The failure of Ugandan government to hold security officials accountable for the alleged detention and torture of hundreds of government critics and protesters has been condemned in a report by Human Rights Watch (HRW).
Thirty-four former detainees and witnesses were interviewed by the rights body, detailing incidents of forced disappearances, detention in non-designated places, known as “safehouses”, and torture.
HRW says those detained were held in various places, including a room in the basement of the parliament building, residential properties around the capital, Kampala, and an island on Lake Victoria.
One woman told researchers that security agents had raped her twice, and she had been tied “as if crucified” and left in that position for 12 hours.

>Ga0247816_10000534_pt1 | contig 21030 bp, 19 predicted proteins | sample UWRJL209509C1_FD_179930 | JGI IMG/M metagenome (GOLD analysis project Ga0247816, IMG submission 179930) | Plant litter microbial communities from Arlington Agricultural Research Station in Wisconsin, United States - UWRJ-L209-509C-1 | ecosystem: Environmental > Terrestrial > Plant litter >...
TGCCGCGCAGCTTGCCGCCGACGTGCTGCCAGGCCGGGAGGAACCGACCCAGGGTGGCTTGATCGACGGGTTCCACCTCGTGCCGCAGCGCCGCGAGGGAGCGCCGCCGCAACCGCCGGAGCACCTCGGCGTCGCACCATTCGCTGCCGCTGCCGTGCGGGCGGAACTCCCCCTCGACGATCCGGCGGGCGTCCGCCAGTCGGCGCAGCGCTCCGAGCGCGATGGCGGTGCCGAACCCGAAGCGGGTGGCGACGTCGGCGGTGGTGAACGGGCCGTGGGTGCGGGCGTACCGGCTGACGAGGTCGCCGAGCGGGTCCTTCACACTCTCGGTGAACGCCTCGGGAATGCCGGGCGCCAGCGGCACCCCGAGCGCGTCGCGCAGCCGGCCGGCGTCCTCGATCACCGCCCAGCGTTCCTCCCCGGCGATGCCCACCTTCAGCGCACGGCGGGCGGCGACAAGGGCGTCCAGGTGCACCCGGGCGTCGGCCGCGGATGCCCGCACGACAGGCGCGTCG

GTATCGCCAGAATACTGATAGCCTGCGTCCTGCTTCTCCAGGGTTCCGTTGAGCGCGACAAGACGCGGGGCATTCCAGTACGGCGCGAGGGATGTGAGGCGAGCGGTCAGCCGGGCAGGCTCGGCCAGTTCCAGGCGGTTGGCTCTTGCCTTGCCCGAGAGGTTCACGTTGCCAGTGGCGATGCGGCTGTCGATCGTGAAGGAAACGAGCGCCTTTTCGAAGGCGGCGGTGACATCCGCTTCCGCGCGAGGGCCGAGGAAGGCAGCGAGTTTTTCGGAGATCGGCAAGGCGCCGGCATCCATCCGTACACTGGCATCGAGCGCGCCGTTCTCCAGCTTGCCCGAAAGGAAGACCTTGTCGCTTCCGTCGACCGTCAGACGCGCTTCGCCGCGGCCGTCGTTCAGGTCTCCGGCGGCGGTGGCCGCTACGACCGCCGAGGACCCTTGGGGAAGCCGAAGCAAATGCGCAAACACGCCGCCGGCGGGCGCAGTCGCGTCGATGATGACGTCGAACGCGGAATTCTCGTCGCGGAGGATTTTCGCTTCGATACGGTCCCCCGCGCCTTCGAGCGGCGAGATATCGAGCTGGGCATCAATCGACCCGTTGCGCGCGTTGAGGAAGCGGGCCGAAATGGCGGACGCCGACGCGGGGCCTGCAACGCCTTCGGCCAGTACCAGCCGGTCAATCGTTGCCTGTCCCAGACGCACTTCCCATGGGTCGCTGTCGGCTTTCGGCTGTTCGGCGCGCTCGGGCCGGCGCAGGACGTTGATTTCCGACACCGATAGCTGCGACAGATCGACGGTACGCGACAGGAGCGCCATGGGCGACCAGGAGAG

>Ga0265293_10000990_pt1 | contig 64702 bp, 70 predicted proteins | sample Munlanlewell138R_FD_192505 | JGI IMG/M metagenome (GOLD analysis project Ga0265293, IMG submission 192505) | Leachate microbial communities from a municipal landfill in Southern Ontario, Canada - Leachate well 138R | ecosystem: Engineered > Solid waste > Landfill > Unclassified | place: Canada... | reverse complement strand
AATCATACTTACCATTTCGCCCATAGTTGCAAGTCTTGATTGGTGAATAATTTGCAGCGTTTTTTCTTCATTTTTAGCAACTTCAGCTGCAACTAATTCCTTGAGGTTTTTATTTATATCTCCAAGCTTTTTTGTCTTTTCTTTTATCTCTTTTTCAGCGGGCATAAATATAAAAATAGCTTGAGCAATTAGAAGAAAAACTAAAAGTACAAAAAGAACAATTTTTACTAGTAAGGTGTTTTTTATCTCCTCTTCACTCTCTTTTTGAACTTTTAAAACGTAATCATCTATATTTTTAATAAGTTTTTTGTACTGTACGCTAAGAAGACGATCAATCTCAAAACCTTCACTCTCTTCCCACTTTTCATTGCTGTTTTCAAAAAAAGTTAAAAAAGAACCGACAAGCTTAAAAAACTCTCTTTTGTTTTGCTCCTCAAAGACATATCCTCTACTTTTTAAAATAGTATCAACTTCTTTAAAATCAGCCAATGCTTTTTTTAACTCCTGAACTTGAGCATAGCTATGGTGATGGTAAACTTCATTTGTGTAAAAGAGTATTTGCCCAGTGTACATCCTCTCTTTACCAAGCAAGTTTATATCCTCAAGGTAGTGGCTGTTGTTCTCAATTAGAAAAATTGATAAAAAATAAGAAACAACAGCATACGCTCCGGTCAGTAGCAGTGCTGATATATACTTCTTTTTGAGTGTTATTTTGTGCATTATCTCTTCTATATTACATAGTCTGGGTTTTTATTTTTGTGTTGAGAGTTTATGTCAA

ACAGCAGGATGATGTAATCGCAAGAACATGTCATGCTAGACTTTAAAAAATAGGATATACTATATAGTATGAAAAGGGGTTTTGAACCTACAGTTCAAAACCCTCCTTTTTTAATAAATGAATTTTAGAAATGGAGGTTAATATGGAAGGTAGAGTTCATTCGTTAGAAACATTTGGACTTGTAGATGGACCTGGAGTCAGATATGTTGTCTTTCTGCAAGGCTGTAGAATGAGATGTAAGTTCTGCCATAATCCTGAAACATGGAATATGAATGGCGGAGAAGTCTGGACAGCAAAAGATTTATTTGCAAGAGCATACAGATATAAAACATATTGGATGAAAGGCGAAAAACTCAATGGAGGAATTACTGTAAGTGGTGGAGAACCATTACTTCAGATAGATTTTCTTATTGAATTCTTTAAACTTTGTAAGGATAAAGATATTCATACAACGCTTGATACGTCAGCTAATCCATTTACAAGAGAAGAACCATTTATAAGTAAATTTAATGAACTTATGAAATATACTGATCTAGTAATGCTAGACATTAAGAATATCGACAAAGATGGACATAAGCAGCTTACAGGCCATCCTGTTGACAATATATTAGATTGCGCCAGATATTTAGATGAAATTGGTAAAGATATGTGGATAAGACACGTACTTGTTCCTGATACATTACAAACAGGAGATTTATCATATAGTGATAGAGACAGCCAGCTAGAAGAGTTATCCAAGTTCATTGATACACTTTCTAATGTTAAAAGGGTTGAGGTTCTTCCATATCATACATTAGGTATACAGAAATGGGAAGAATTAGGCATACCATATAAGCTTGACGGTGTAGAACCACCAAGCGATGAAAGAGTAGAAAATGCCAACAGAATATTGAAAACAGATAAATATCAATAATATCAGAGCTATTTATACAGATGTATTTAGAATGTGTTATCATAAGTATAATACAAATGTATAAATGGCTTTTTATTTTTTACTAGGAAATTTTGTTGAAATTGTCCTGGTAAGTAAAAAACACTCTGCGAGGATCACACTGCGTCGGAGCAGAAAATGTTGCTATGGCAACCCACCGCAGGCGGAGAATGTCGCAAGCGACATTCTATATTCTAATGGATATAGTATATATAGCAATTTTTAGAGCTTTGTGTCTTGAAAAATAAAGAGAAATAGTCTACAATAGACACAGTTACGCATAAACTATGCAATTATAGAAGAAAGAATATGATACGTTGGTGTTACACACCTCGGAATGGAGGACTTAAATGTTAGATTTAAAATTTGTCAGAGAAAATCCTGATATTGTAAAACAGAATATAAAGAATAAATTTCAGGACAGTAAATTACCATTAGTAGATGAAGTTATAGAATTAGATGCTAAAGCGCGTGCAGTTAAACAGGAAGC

Oryem Nkyeko, the HRW’s Uganda researcher, said that the government had condoned the brazen arbitrary arrests, illegal detention and abuse of detainees by its officials.
Forced disappearances and arbitrary arrests surged before and after the 2021 general election.
Opposition politicians, their supporters and hundreds of government critics were grabbed by uniformed and armed men and thrown into unmarked vans, which have come to be known locally as “drones”.
Popular government critics, like writer and activist Stella Nyanzi, author Kakwenza Rukirabashaija, and even members of parliament have been grabbed from their homes and held incommunicado for days, only to be produced in court later.
The government has not responded to HRW’s report, but officials have on several occasions insisted that there are no safehouses in Uganda.